So yes, I can agree with Paglia that the topic of women’s sexuality is ripe for analysis, and that a comprehensive understanding of such requires dissecting cultural norms. But what I cannot condone is her condescending dismissal of real womens’ sexual problems. Because female sexual dysfunction? Is not cultural. At least, it’s not any more cultural than breast cancer is cultural or fibromyalgia is cultural or any medical condition is cultural — which is, actually, somewhat (because the way we understand and interact with our bodies differs from culture to culture), but not entirely, as her writing supposes.

Paglia’s piece is a farcical charge against the logical and equitable notion that women, like men, sometimes suffer from sexual dysfunction. She betrays and mocks the 43% of this country’s women who will experience some form of sexual dysfunction in their lifetime. These conditions are real. They are medical. And they are treatable — or will be, if the FDA will approve effective drugs, and if people like Camille Paglia will take seriously the right of women to enjoy fully the pleasure our bodies can provide.

Also see the Harpy Seminar on and Sungold’s takedown of Paglia’s article.

Sad, but True

June 27, 2010 § 2 Comments

What teens have to work with, then, are two wildly divergent messages… If you process this information through the average adolescent mental computer, you end up with a printout that reads something like this: Girls have to be hot. Girls who aren’t hot probably need breast implants. Once a girl is hot, she should be as close to naked as possible all the time. Guys should like it. Don’t have sex.

Female Chauvinist Pigs: Women and the Rise of Raunch Culture by Ariel Levy (a book I’m currently reading that I hope to review soon – unofficially)

What do high school students know about sexual health?

April 15, 2010 § Leave a comment

This video, made by Sasha (a good friend of the blog) and featuring many of my friends and classmates, explores that question. I’m terrible at embedding, but please go watch it. Like Amanda’s impromptu birth control quizzes, these conversations are eye-opening.

Fun (read: terrifying) fact: public schools in New York City have no mandated sex education. Yikes.

Not convinced that we need sex ed?

March 11, 2010 § 2 Comments

Then hit play on this video (by The Sexist’s Amanda Hess) to watch grown men stumble as they try to explain how various methods of birth control work. Highlight: repeated use of the word “ladybusiness” as a substitute for “vagina.”

Sorry, can’t find a transcript. Via Girldrive.

Intersectionality Saturdays: Why, oh why must high school students be deprived of life-changing literature?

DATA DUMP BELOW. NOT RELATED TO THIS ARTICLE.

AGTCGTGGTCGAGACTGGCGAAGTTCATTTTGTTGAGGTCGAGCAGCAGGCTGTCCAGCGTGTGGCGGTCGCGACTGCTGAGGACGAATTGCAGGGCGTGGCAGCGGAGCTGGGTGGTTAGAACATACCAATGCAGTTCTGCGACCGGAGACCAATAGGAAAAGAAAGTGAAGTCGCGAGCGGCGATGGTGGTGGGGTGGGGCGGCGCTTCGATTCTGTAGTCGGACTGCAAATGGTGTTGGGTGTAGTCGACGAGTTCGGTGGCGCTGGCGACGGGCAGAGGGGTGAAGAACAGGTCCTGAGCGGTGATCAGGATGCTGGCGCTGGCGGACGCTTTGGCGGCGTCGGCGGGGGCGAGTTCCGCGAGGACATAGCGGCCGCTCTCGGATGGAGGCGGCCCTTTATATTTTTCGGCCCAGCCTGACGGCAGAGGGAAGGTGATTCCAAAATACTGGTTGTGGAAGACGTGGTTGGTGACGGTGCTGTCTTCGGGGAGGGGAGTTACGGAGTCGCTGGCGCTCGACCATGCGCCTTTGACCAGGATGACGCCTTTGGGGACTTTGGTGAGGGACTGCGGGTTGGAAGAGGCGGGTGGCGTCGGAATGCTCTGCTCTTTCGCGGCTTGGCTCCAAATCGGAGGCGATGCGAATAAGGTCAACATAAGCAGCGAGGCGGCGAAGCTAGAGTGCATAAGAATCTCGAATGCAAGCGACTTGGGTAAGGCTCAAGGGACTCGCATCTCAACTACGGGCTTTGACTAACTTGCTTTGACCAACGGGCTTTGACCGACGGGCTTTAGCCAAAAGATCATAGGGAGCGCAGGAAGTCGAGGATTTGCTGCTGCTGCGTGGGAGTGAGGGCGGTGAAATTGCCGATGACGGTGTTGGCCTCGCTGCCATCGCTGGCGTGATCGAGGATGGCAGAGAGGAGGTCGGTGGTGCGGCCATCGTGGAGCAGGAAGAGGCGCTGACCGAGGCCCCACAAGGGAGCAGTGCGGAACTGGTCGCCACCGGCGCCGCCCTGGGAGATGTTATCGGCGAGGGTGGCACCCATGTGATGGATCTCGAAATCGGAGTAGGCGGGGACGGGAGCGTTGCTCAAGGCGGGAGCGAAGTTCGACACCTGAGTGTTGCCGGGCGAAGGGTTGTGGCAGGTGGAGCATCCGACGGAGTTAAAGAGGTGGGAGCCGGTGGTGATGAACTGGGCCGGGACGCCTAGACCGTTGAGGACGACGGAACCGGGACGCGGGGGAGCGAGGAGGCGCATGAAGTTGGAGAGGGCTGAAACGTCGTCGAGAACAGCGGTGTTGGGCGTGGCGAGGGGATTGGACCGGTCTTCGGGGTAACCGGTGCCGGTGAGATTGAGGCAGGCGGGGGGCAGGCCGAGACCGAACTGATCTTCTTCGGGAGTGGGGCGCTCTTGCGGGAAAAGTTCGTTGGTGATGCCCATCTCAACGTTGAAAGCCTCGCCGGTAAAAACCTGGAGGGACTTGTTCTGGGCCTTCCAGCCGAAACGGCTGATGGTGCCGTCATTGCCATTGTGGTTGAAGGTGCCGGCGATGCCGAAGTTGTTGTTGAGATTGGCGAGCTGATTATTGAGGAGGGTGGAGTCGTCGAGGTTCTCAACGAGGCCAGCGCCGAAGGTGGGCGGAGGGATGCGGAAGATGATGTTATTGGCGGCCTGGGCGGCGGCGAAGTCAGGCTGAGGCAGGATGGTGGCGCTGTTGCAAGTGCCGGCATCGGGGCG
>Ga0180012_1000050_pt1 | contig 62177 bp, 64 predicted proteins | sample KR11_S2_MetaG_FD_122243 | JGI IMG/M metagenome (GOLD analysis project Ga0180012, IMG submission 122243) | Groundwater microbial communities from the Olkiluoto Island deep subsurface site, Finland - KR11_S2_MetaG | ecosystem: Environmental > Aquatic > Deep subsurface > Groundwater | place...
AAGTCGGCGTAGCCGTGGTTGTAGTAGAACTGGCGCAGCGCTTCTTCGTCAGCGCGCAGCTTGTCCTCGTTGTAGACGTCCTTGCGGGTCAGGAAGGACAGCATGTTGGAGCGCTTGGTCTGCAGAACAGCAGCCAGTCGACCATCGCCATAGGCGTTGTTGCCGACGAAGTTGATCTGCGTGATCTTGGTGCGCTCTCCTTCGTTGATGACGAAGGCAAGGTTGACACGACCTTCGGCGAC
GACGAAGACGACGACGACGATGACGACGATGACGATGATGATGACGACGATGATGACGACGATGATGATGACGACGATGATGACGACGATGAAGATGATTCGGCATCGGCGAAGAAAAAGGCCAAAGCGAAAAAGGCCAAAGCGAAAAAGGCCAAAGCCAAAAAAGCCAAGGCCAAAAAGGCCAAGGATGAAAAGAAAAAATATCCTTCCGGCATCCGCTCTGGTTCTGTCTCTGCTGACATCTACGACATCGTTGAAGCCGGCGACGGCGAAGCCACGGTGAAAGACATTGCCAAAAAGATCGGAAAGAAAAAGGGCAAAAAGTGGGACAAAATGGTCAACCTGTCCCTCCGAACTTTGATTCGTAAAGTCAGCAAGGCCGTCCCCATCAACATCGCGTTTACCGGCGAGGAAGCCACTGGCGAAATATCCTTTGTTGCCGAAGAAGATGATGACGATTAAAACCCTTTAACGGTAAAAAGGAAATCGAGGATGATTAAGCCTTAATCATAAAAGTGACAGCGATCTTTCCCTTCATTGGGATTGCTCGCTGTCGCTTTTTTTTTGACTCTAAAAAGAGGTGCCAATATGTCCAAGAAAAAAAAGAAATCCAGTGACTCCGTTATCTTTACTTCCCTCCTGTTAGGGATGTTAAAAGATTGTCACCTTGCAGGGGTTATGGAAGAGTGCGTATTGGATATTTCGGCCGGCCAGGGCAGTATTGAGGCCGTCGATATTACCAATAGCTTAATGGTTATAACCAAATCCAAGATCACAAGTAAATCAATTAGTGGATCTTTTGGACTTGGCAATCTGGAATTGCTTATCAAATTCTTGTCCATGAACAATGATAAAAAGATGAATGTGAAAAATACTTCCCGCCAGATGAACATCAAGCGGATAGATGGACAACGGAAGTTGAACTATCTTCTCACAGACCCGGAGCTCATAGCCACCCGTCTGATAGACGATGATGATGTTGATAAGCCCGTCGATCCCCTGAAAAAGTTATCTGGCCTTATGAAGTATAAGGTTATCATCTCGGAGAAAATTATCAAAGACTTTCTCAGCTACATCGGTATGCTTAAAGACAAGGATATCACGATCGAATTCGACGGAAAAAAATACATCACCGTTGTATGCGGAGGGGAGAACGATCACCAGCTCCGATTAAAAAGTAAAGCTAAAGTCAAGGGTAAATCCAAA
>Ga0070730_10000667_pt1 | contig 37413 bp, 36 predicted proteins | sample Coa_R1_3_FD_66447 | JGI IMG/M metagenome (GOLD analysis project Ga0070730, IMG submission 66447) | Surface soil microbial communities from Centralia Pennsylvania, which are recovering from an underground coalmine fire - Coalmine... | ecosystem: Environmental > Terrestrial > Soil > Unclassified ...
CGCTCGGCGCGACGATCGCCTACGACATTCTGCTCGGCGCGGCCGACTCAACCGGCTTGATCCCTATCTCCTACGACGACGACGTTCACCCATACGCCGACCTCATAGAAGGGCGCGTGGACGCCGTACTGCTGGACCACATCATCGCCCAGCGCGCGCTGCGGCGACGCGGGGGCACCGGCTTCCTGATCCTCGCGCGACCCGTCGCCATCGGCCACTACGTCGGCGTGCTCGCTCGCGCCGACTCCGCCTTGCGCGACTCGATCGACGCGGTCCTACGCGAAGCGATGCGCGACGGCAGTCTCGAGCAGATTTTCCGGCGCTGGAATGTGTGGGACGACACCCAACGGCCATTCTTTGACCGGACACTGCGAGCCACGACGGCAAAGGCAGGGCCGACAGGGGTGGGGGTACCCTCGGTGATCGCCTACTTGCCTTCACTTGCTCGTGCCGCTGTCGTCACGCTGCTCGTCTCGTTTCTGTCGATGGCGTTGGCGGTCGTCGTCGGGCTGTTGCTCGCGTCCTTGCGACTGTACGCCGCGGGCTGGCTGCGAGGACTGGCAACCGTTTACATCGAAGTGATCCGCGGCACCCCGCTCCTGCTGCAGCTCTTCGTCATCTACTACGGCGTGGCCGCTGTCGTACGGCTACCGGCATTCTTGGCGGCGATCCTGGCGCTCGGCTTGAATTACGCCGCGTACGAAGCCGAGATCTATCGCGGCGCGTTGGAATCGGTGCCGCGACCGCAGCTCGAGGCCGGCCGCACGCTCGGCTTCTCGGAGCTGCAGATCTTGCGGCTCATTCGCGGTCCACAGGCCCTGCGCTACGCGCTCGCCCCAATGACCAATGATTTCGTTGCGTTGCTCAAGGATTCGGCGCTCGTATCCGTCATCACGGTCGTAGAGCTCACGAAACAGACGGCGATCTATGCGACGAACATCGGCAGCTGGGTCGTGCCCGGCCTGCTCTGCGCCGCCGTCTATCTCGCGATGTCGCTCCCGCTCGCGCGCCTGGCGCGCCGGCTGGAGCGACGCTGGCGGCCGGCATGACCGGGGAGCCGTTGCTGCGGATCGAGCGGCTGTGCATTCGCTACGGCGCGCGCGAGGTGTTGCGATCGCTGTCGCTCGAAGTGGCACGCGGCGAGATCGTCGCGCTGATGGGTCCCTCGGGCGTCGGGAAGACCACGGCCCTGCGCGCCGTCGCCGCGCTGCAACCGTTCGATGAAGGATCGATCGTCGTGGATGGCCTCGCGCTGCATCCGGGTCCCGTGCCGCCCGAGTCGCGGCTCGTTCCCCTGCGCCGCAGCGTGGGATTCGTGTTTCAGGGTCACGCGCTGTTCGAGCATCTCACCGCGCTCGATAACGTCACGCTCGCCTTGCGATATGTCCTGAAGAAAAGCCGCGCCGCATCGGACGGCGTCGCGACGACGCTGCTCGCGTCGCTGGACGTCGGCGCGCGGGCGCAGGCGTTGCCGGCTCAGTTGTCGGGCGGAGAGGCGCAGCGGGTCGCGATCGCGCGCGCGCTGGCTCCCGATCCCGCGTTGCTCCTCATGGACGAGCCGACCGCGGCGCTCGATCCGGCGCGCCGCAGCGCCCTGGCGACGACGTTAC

January 30, 2010 § Leave a comment

Here’s why (although the reasoning is truly flawed):

Only two days after International Holocaust Remembrance Day, only two days after President Obama spoke of Auschwitz before the SOTU, the South strikes again. With what? This time, a Virginia school system has banned the latest version of The Diary of Anne Frank – a young girl’s account of Nazi Germany up to her death – from being taught. And their reasoning just really tops this all of: homosexuality and sexually explicit content.

According to WaPo:

The diary documents the daily life of a Jewish girl in Amsterdam during World War II. Frank started writing on her 13th birthday, shortly before her family went into hiding in an annex of an office building. The version of the diary in question includes passages previously excluded from the widely read original edition, first published in Dutch in 1947. That book was arranged by her father, the only survivor in her immediate family. Some of the extra passages detail her emerging sexual desires; others include unflattering descriptions of her mother and other people living together.

Anne Frank was a young girl with a tragic life, a life that she documented. I do not know if Anne Frank intended to write for a worldwide audience. I do not know if she even wanted her writing shared. I also do not know if Anne Frank thought that she, along with 11 million others, would die before their time. At least the life of Anne Frank lived on through her written words.

Emerging sexual desires are actually normal for a teenage girl to experience. This was perhaps the one normalcy Anne Frank experienced during her time in hiding. And treating them as inappropriate furthers a taboo on discussing sex, especially in the schools, where students are beginning to have sex or have unanswered questions concerning it. As for “homosexual content,” how dare a school ban a book on that premise? How dare a school make sure that the only books students read are heteronormative? How dare a school do such a thing when there are bound to be homosexual students around who are wondering why a book which only hints at sexuality would be regarded as taboo? This is blatant homophobia and license for it to continue within a legislated school system.

This young girl has changed the hearts and thoughts of millions who have read her, many of whom have been assigned her diary as school assignments. The Diary of Anne Frank is tragic and accessible and it is not meant to be cut short because her life was cut short enough.

This is cross-posted from from the rib?.

Art and Safe Sex: A Great Combo

January 23, 2010 § 1 Comment

Check out these cool French AIDS-prevention ads, which I found via the always- witty blog Copyranter. It’s great to see something that encourages both men and women to explore their sexuality. The safe-sex message and beautiful artwork only ad to the coolness! Enjoy!